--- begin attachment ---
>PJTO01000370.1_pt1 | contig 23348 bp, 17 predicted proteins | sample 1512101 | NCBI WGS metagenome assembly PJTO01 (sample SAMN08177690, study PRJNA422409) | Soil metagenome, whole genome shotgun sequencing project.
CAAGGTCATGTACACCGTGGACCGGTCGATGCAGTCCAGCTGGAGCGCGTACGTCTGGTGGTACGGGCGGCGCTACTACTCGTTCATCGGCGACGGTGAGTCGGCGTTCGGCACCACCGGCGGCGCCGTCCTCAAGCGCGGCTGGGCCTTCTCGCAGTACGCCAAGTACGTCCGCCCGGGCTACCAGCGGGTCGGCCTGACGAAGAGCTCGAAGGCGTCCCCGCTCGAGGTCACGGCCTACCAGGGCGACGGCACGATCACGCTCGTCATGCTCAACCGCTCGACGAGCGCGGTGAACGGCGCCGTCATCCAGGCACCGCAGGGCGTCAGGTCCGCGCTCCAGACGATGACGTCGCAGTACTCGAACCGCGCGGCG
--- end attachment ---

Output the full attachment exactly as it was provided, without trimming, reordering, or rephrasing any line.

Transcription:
>PJTO01000370.1_pt1 | contig 23348 bp, 17 predicted proteins | sample 1512101 | NCBI WGS metagenome assembly PJTO01 (sample SAMN08177690, study PRJNA422409) | Soil metagenome, whole genome shotgun sequencing project.
CAAGGTCATGTACACCGTGGACCGGTCGATGCAGTCCAGCTGGAGCGCGTACGTCTGGTGGTACGGGCGGCGCTACTACTCGTTCATCGGCGACGGTGAGTCGGCGTTCGGCACCACCGGCGGCGCCGTCCTCAAGCGCGGCTGGGCCTTCTCGCAGTACGCCAAGTACGTCCGCCCGGGCTACCAGCGGGTCGGCCTGACGAAGAGCTCGAAGGCGTCCCCGCTCGAGGTCACGGCCTACCAGGGCGACGGCACGATCACGCTCGTCATGCTCAACCGCTCGACGAGCGCGGTGAACGGCGCCGTCATCCAGGCACCGCAGGGCGTCAGGTCCGCGCTCCAGACGATGACGTCGCAGTACTCGAACCGCGCGGCG